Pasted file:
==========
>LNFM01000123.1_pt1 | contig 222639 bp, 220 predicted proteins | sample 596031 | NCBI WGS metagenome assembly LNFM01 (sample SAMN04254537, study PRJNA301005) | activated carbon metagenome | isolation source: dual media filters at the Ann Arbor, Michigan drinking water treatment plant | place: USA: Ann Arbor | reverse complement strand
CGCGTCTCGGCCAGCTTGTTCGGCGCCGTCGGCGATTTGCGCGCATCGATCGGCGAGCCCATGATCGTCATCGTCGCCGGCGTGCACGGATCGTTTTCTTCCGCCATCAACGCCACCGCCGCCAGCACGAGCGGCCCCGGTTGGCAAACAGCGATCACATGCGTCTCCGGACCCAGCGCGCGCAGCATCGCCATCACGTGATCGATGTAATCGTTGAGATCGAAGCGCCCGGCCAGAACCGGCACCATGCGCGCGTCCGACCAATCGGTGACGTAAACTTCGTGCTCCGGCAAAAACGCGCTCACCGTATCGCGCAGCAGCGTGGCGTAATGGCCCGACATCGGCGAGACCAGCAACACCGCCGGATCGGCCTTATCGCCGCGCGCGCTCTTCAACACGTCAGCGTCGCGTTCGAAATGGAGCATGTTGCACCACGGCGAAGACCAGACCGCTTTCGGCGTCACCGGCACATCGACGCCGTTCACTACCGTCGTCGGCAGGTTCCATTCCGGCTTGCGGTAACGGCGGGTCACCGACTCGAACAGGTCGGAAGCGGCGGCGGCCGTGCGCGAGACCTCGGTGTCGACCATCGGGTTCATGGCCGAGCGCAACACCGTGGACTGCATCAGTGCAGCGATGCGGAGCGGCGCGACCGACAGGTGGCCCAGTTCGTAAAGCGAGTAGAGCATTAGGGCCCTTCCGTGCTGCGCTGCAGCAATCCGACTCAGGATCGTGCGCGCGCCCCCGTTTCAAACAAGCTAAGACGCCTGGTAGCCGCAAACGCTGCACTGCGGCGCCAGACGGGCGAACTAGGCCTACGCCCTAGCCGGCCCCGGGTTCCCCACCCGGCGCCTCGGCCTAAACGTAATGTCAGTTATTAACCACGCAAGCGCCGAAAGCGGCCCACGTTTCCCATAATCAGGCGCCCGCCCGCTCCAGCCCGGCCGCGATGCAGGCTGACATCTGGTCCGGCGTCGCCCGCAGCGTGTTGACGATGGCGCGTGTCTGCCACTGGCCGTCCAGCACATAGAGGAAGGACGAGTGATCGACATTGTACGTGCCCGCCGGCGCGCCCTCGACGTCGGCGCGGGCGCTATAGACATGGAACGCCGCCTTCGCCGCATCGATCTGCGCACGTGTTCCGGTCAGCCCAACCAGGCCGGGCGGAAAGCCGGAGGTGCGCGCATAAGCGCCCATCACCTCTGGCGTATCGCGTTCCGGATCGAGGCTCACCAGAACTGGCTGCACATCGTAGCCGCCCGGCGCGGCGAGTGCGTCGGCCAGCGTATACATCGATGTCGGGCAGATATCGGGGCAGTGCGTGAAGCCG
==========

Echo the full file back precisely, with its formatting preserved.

>LNFM01000123.1_pt1 | contig 222639 bp, 220 predicted proteins | sample 596031 | NCBI WGS metagenome assembly LNFM01 (sample SAMN04254537, study PRJNA301005) | activated carbon metagenome | isolation source: dual media filters at the Ann Arbor, Michigan drinking water treatment plant | place: USA: Ann Arbor | reverse complement strand
CGCGTCTCGGCCAGCTTGTTCGGCGCCGTCGGCGATTTGCGCGCATCGATCGGCGAGCCCATGATCGTCATCGTCGCCGGCGTGCACGGATCGTTTTCTTCCGCCATCAACGCCACCGCCGCCAGCACGAGCGGCCCCGGTTGGCAAACAGCGATCACATGCGTCTCCGGACCCAGCGCGCGCAGCATCGCCATCACGTGATCGATGTAATCGTTGAGATCGAAGCGCCCGGCCAGAACCGGCACCATGCGCGCGTCCGACCAATCGGTGACGTAAACTTCGTGCTCCGGCAAAAACGCGCTCACCGTATCGCGCAGCAGCGTGGCGTAATGGCCCGACATCGGCGAGACCAGCAACACCGCCGGATCGGCCTTATCGCCGCGCGCGCTCTTCAACACGTCAGCGTCGCGTTCGAAATGGAGCATGTTGCACCACGGCGAAGACCAGACCGCTTTCGGCGTCACCGGCACATCGACGCCGTTCACTACCGTCGTCGGCAGGTTCCATTCCGGCTTGCGGTAACGGCGGGTCACCGACTCGAACAGGTCGGAAGCGGCGGCGGCCGTGCGCGAGACCTCGGTGTCGACCATCGGGTTCATGGCCGAGCGCAACACCGTGGACTGCATCAGTGCAGCGATGCGGAGCGGCGCGACCGACAGGTGGCCCAGTTCGTAAAGCGAGTAGAGCATTAGGGCCCTTCCGTGCTGCGCTGCAGCAATCCGACTCAGGATCGTGCGCGCGCCCCCGTTTCAAACAAGCTAAGACGCCTGGTAGCCGCAAACGCTGCACTGCGGCGCCAGACGGGCGAACTAGGCCTACGCCCTAGCCGGCCCCGGGTTCCCCACCCGGCGCCTCGGCCTAAACGTAATGTCAGTTATTAACCACGCAAGCGCCGAAAGCGGCCCACGTTTCCCATAATCAGGCGCCCGCCCGCTCCAGCCCGGCCGCGATGCAGGCTGACATCTGGTCCGGCGTCGCCCGCAGCGTGTTGACGATGGCGCGTGTCTGCCACTGGCCGTCCAGCACATAGAGGAAGGACGAGTGATCGACATTGTACGTGCCCGCCGGCGCGCCCTCGACGTCGGCGCGGGCGCTATAGACATGGAACGCCGCCTTCGCCGCATCGATCTGCGCACGTGTTCCGGTCAGCCCAACCAGGCCGGGCGGAAAGCCGGAGGTGCGCGCATAAGCGCCCATCACCTCTGGCGTATCGCGTTCCGGATCGAGGCTCACCAGAACTGGCTGCACATCGTAGCCGCCCGGCGCGGCGAGTGCGTCGGCCAGCGTATACATCGATGTCGGGCAGATATCGGGGCAGTGCGTGAAGCCG